that when leadership tensions were in the air, he sometimes acted as a go-between between those two men. Can you see yourself playing a similar role? The role I want to play is exercising in discharging my responsibilities as a senior member of this very, very successful Coalition Government. I can say that I have a very good working relationship and a high level of trust, respect and understanding with the PM and that's what I say to the people of Australia, that harmonious leadership team will continue with this new generation coming through in the National Party, as I do with Peter Costello. He's a very good friend of mine and all the other senior ministers within the Liberal Party.

You'd be comfortable serving under either man as PM, would you? I'm going to be very comfortable discharging my responsibilities as the National Party leader in a Coalition Government that continues to deliver for Australia, whoever is leading the government. Fair enough. I notice you made the point about generational change just then. You don't think generational change is necessary in the Liberal Party as well? It's not up to me to express that view. Others can express that view and that's a matter for the Liberal Party. The Prime Minister is the Prime Minister. I'm very much looking forward to working with him and continuing my role in his team. No matter who the Prime Minister is? Regardless of who the Prime Minister, and the Prime Minister at the moment is currently the member for Bennelong and I'm very much looking forward to continuing to work with the member for Bennelong.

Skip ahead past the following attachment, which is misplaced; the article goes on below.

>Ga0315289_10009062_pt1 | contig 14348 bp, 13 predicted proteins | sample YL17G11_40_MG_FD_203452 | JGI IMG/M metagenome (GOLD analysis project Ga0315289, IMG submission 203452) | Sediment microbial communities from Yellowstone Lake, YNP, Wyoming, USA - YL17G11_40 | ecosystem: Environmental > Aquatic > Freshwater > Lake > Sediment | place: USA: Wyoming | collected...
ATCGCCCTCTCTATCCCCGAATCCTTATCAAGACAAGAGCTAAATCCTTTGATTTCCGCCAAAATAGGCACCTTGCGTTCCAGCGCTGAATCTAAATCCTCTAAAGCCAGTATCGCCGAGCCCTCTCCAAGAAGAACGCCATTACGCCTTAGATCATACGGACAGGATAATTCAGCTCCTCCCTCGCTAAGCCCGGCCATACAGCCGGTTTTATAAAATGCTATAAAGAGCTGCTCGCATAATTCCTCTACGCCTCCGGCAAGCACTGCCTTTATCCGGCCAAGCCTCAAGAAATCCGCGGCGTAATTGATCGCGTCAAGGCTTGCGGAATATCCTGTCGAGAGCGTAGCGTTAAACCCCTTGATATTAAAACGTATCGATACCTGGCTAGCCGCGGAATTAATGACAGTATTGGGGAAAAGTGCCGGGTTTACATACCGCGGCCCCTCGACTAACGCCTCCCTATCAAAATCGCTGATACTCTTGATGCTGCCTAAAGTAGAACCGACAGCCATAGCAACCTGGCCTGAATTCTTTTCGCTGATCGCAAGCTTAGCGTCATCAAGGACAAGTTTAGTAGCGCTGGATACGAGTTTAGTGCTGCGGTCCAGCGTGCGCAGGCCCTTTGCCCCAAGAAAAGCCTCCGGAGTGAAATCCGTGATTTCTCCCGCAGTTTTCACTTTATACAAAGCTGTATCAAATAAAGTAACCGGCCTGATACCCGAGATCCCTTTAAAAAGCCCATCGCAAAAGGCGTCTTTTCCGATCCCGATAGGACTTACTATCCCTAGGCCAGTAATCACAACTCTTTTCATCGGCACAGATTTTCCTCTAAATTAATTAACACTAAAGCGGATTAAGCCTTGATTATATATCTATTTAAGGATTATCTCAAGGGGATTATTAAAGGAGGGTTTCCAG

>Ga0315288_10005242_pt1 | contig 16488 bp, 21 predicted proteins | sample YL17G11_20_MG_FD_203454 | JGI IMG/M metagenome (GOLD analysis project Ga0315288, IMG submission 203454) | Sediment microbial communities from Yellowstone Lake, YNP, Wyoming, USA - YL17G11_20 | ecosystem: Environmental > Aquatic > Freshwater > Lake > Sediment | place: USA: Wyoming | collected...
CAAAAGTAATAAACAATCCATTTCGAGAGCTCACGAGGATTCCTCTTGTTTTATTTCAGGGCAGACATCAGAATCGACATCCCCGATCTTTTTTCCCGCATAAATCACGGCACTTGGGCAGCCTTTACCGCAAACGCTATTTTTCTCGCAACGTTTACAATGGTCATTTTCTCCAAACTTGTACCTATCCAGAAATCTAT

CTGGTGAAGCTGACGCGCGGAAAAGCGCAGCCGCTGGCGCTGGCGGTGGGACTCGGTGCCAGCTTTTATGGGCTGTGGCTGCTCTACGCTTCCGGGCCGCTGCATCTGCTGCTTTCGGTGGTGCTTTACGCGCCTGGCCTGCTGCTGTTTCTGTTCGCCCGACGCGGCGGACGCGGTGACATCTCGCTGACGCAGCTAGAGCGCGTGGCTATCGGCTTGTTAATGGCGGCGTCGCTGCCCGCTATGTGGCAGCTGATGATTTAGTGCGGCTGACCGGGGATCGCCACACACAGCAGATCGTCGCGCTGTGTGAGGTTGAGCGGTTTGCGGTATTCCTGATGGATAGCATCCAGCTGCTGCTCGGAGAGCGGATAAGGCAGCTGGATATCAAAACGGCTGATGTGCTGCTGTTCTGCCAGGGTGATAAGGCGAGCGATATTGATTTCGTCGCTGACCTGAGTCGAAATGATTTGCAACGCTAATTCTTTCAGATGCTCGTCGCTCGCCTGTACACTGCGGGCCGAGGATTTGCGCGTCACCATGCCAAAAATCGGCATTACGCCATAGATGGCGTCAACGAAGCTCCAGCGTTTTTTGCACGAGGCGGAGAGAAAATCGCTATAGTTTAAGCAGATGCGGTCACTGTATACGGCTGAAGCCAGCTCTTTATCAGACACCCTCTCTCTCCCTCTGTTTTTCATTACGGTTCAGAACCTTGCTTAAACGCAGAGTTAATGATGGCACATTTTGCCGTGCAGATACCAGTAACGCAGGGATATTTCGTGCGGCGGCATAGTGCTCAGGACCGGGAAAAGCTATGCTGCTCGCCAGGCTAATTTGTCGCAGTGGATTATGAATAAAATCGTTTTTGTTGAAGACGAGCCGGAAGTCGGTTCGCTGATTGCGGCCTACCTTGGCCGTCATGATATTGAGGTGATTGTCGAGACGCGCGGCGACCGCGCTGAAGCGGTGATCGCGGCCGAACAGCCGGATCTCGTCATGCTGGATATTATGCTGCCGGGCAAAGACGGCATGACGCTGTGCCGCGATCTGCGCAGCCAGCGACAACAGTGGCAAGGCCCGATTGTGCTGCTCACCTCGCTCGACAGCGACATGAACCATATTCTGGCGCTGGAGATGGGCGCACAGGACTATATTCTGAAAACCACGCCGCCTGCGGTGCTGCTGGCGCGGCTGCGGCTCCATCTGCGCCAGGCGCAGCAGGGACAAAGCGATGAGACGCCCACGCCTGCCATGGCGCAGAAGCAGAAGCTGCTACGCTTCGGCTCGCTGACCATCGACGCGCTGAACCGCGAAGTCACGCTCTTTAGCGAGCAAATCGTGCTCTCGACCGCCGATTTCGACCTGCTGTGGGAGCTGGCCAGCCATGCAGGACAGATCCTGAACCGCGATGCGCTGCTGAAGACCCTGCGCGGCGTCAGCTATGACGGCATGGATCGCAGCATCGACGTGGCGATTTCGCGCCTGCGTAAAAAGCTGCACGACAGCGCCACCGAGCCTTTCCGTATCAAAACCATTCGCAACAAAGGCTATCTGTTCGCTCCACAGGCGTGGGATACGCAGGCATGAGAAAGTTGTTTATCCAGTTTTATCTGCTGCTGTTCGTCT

TONY JONES: Alright. To take this job you obviously have the stomach for the coming Telstra fight that John Anderson has left behind him? Of course it's a critical and important debate that's taking place right across Australia now and of course it's been going for a number of years, as you would recognise, Tony, because it's very significant in terms of the services aspect of this debate and we've continued to say that it's the services that are provided and the level of services we expect in the future in rural and regional Australia that's important in this debate and, as John Anderson outlined in our State conference in Gunnedah last weekend, that remains our focus and will continue to remain our focus as we move forward in this debate. There's a big expectation from shareholders in all of this. Do you reckon the Government will get Senate approval to take Telstra to full privatisation by the end of this year? That remains to be seen, Tony. We're going to maintain our focus on the key elements in this process and at the very moment that's how we manage a structure in terms of future proofing those services in rural and regional Australia, how we develop and agree on a structure that will deliver the technology, for example, in the area of broadband that is needed in rural and regional Australia

as we move towards that ultimate decision. You've got no timetable in mind at all then? No, and I think the Prime Minister has made a few comments this week that we need to knuckle down and focus on these issues